Monday, May 10, 2010

Elena Kagan Nominated By Obama To Supreme Court [UPDATED]

The White House this morning announced President Barack Obama's nomination of Solicitor General and former Harvard Law School Dean Elena Kagan to the U.S. Supreme Court to replace retiring Associate Justice John Paul Stevens. (Full text of remarks by President and Kagan.) The New York Times today has an extensive background article on Kagan along with the full text of her confirmation hearings for Solicitor General. If confirmed, she will become the third Jewish Justice (along with Justices Ginsburg and Breyer). This will mark the first time that three members of the Jewish faith sit on the Supreme Court at the same time. Also, with Justice Stevens retirement, it will mark the first time that the high court has had no Protestant justices. (See prior posting.) One of the anecdotes recounted by the Times is Kagan's clash, as a 12 or 13 year old, with her rabbi over what the content of her bat mitzvah ceremony would be.

Much of Kagan's published scholarly writings (full list at pp. 52-53 of Hearings) focus on the constitutional issues surrounding the regulation of hate speech. These include: The Changing Faces of First Amendment Neutrality: R.A.V. v. St. Paul, Rust v. Sullivan, and the Problem of Content-Based Underinclusion, 1992 Supreme Court Review 29 [Hein-on-Line link]; Regulation of Hate Speech and Pornography After R.A.V., 60 Univ. Chi. L. Rev. 873 (1993) [LEXIS link]; When A Speech Code Is A Speech Code: The Stanford Policy and the Theory of Incidental Restraints, 29 UC Davis L. Rev. 957 (1996); and Private Speech, Public Purpose: The Role of Governmental Motive in First Amendment Doctrine, 63 U. Chi. L. Rev. 413 (1996) [LEXIS link].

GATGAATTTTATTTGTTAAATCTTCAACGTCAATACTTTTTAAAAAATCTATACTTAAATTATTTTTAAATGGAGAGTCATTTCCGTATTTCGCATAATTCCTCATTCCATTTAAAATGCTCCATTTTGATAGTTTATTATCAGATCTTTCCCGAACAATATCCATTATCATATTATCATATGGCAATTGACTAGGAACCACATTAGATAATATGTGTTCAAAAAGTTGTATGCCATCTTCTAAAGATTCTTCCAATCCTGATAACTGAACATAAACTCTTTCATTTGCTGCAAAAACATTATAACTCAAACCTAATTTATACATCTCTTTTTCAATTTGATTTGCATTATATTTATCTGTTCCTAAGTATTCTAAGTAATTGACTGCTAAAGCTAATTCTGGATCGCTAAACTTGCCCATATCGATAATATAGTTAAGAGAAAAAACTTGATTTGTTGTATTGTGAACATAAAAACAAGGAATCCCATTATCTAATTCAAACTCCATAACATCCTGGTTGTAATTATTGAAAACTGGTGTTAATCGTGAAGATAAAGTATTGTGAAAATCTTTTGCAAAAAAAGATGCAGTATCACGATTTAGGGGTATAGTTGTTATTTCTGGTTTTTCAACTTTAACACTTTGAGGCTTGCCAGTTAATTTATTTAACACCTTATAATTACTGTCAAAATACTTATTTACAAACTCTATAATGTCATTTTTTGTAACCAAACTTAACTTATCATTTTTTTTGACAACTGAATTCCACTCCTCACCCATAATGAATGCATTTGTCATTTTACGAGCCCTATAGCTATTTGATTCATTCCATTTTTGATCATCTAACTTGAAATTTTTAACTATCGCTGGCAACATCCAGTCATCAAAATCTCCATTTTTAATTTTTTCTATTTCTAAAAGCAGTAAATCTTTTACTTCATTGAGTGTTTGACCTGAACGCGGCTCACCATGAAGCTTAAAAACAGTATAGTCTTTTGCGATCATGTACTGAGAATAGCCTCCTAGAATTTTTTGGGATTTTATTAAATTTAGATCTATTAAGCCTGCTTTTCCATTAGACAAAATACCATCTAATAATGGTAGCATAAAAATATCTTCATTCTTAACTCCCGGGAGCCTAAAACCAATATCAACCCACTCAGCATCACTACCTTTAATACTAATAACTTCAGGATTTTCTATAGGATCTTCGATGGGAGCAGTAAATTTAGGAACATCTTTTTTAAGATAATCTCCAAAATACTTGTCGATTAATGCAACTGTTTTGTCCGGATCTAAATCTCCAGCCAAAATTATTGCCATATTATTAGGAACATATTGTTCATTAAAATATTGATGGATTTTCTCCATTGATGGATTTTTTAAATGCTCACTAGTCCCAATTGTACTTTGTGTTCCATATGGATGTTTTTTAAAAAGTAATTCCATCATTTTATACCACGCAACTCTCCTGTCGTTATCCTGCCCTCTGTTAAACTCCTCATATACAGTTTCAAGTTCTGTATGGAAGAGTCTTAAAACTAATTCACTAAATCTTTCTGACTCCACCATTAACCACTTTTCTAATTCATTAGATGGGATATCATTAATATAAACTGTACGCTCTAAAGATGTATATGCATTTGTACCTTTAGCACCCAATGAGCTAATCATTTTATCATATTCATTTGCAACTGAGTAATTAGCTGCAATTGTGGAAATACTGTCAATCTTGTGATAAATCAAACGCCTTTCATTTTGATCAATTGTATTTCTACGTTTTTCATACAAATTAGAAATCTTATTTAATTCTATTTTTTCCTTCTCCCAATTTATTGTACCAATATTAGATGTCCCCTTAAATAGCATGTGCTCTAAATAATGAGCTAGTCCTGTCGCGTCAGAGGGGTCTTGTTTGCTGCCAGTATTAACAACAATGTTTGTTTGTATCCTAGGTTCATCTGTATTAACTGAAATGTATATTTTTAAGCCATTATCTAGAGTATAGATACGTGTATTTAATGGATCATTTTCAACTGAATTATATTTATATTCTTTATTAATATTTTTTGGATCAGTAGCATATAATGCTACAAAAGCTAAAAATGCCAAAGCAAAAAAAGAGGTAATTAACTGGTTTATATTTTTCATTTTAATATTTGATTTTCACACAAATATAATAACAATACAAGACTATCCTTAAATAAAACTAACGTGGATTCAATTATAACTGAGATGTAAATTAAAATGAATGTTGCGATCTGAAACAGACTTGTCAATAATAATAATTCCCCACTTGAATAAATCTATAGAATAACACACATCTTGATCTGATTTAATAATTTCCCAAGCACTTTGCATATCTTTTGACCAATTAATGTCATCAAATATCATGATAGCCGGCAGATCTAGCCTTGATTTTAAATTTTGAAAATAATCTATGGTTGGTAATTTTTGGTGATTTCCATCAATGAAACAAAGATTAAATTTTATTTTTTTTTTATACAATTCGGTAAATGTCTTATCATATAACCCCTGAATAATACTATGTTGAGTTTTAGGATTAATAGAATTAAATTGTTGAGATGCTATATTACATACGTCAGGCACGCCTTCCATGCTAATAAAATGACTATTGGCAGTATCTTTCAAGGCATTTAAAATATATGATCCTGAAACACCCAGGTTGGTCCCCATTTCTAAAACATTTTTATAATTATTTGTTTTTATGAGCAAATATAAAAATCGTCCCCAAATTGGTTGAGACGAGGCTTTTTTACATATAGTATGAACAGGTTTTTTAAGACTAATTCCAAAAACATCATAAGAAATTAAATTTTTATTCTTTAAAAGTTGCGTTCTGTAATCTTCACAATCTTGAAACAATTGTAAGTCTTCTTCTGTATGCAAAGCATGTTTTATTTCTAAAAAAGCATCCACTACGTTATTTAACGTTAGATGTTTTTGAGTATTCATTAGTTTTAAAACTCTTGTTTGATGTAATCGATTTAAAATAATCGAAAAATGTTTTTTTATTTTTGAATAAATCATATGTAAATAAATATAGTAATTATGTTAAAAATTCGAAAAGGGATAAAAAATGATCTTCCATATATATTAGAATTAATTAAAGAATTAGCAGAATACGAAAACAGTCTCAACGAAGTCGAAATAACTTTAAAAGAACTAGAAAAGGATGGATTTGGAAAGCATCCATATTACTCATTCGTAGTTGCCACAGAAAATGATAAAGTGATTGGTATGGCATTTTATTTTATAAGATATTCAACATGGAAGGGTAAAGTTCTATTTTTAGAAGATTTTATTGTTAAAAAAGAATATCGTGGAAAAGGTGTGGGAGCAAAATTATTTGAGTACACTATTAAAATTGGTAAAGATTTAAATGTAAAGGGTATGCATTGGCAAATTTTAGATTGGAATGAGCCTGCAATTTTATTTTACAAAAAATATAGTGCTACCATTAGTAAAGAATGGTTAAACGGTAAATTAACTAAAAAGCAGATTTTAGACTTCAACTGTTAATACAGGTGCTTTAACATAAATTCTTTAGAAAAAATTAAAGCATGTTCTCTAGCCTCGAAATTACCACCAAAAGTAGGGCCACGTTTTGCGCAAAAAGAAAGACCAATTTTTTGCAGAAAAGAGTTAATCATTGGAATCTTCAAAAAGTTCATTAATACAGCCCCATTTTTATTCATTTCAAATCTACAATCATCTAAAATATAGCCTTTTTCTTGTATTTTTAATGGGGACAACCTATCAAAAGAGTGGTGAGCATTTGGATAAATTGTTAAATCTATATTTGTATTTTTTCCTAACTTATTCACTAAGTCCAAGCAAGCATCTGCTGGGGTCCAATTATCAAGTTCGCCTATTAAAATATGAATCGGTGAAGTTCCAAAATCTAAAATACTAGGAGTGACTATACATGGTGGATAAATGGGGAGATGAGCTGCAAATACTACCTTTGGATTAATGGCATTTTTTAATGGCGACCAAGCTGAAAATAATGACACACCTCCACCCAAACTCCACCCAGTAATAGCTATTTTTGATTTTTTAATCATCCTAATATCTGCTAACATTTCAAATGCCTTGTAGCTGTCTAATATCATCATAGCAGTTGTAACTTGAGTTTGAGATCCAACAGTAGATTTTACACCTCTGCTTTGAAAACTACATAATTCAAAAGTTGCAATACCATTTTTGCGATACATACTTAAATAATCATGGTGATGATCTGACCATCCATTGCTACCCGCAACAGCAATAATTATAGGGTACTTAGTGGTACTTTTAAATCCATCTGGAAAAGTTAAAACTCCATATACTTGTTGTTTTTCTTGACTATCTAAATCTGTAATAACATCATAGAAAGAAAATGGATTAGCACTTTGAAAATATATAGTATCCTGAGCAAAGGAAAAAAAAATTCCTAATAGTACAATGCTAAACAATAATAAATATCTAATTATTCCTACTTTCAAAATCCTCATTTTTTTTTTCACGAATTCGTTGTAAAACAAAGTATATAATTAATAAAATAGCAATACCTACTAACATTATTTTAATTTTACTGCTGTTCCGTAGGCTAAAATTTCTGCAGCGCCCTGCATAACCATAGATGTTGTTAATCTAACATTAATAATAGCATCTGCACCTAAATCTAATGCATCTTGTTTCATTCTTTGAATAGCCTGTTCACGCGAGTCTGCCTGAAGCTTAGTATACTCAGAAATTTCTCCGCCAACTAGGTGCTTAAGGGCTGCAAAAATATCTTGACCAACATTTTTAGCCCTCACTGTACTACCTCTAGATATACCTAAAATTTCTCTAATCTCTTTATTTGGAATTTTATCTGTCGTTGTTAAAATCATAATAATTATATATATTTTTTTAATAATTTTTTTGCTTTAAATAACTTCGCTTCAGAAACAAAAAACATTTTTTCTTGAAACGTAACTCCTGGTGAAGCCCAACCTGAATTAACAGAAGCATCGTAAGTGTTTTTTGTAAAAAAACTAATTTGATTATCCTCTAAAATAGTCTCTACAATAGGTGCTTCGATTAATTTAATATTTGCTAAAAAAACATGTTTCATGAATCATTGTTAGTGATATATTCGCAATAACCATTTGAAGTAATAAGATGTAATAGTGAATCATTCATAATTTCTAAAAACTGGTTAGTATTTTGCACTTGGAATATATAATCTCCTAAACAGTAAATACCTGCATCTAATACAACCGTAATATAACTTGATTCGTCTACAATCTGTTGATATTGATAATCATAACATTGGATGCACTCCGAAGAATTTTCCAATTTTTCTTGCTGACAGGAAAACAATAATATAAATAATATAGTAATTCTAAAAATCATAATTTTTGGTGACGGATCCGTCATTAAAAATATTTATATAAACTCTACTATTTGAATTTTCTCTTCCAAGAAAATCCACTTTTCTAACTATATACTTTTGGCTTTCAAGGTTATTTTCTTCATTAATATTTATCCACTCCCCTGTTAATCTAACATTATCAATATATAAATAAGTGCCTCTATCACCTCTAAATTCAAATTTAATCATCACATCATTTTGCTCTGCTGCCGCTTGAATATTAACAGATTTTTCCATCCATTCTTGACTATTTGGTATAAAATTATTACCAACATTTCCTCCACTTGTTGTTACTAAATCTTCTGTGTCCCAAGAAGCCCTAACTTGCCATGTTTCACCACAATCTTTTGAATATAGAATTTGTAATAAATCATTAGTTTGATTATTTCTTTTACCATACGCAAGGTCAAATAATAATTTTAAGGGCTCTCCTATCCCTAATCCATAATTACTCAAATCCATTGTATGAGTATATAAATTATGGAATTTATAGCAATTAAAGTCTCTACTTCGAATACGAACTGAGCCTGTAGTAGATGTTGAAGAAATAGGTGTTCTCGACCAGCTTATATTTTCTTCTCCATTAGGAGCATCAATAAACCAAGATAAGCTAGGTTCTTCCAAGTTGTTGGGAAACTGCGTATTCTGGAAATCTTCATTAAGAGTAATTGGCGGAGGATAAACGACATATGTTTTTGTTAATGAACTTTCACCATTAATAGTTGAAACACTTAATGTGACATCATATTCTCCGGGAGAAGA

During Kagan's confirmation hearings for Solicitor General, she was questioned (Hearings at pp. 97-98) about a memo she wrote as a law clerk for Supreme Court Justice Thurgood Marshall suggesting that government funding through the Adolescent Family Life Act for faith-based social service organizations to discourage teen pregnancy was improper because inevitably religious teaching would be injected into the organizations' social services. At her hearings, she rejected her earlier position, saying in written answers that her earlier view was "deeply mistaken" and that she now believes that it is incorrect to presume that a religious organization will use grant funds in an impermissible way to further religion.